Pfizer initially rejected BioNTech’s offer to develop a COVID vaccine | health news

London: The American pharmaceutical company Pfizer mistakenly assumed that the outbreak of the Corona virus would be quickly contained, and therefore rejected the offer made by BioNTech to develop a vaccine against the infectious diseases that have so far killed more than 4 million people globally.

Germany-based BioNTech, with a capital of US$84 billion, led by Turkish couple Dr. Ugur Sahin and his wife Dr. Ozlem Torici, was given a “no” by the pharmaceutical giant as the virus began sweeping the world in January 2020, the Telegraph reported.

“Guys, this is not going to work,” Dr. Phil Dormitzer, Pfizer’s vice president and chief scientific officer for vaccines, told them. Dormitser also deemed it highly experimental.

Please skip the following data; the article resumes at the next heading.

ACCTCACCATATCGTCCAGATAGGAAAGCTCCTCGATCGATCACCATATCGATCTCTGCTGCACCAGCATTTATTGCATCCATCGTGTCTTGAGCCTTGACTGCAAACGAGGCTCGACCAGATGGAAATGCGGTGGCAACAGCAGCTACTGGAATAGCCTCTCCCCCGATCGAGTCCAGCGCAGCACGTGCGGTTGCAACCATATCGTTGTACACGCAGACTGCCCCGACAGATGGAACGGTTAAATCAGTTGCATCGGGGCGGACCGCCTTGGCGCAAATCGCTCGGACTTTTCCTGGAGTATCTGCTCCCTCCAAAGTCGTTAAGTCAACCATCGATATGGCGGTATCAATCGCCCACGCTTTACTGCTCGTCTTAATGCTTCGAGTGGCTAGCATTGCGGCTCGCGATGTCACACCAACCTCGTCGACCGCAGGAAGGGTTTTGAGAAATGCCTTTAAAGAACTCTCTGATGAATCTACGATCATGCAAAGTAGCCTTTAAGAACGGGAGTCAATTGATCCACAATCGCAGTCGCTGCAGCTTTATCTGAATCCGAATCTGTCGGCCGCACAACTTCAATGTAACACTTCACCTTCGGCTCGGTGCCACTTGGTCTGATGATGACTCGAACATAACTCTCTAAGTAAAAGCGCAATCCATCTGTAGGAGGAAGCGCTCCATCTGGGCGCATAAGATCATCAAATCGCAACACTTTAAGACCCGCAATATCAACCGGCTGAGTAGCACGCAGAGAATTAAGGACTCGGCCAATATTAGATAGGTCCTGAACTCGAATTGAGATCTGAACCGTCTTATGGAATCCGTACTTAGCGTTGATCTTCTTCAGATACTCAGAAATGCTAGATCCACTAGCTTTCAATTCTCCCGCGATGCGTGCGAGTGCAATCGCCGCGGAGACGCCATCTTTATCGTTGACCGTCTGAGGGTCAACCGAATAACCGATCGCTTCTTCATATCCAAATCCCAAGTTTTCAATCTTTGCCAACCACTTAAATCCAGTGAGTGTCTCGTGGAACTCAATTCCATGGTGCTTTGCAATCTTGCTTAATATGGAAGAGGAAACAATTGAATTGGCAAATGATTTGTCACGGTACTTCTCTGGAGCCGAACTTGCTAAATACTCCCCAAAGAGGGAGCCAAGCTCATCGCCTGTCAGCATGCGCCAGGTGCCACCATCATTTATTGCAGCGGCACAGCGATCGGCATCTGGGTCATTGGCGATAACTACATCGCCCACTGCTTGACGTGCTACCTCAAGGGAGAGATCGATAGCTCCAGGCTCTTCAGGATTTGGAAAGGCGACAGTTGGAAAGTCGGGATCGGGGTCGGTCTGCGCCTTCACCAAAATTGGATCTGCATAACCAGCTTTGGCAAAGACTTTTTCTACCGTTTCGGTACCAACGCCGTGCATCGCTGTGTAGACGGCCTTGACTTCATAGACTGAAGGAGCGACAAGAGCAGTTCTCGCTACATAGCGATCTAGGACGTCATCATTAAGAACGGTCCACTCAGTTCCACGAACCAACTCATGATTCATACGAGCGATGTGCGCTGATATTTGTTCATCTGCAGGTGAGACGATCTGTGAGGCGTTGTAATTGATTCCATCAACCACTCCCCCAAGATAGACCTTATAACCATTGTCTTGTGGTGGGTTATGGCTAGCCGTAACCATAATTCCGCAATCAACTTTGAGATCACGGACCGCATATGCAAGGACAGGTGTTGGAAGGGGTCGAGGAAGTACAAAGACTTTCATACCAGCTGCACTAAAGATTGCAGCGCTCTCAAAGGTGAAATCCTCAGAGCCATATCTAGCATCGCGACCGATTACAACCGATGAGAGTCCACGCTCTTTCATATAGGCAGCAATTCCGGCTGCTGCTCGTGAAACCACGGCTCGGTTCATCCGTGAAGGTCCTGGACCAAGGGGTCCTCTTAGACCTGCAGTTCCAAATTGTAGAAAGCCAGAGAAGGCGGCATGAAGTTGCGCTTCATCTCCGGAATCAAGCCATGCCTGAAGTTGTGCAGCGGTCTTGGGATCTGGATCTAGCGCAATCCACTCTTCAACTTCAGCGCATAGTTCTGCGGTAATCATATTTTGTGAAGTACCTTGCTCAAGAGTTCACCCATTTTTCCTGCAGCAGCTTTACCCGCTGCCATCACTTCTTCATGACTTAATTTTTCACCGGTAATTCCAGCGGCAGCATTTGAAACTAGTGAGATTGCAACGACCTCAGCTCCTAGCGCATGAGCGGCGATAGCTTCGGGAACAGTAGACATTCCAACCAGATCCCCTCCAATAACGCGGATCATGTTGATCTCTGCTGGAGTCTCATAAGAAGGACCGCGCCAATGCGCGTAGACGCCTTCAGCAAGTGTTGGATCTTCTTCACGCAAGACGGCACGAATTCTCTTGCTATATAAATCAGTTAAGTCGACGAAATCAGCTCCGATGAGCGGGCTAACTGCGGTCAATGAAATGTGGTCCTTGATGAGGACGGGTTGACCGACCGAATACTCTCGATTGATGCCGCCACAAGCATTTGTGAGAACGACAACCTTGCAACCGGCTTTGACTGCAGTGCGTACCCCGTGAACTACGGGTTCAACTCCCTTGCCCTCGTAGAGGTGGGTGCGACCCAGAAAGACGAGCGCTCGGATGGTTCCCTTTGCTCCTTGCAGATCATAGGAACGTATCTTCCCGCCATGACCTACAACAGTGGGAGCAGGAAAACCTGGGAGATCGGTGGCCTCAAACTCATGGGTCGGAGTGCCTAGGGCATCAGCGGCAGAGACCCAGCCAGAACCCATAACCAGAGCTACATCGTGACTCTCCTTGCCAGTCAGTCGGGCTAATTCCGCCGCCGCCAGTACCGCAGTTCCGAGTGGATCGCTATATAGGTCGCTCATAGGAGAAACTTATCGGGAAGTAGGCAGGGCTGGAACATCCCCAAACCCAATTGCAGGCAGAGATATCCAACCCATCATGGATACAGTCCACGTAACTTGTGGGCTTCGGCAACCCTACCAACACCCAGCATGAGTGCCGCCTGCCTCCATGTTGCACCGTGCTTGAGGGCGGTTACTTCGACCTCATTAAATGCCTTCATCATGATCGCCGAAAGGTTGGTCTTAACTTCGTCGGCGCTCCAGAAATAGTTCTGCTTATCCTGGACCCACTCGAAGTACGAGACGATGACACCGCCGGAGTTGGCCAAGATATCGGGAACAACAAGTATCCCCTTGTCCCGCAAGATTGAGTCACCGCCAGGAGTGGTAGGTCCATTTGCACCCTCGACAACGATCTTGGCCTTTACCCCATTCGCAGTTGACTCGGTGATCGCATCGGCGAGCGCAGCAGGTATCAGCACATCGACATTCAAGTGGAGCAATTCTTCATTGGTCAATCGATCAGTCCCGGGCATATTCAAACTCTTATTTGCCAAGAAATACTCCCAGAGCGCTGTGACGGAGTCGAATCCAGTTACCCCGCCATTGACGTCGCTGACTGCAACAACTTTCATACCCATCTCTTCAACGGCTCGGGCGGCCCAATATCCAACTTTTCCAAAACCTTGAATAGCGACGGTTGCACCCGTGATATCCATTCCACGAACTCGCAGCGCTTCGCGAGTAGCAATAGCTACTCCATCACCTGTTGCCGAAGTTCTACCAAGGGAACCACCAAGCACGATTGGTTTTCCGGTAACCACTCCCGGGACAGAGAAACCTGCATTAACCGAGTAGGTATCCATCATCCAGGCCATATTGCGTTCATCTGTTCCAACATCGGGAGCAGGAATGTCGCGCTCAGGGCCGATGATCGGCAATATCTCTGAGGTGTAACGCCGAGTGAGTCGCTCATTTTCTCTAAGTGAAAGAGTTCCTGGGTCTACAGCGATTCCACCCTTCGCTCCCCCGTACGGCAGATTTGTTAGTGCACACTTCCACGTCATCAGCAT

Dormitser later asserted, “It was a working assumption that (Covid-19) would be brought under control” like the SARS and MERS outbreaks.

That’s because Dormitser has been involved in discussions about whether to create vaccines for coronavirus and SARS, only to see which pathogens were quickly contained.

However, it was only a “matter of time” before Pfizer changed its mind and a deal between the two companies was announced a month later.

To date, about 1.4 billion doses of the revolutionary Pfizer and BioNTech two-dose Covid jab, which was developed based on mRNA technology, have been shipped to more than 120 countries.

BioNTech founders reveal the story of Pfizer’s initial rejection in a new book, The Vaccine, written by journalist Joe Miller, to be released this week, the report said.

It also explains how the couple, who immigrated to Germany from Turkey as young children and met in the cancer ward as young doctors, built not a billion-dollar biotechnology company but two companies. She added that how they bet everything to turn BioNTech to focus exclusively on a Covid vaccine in early 2020.

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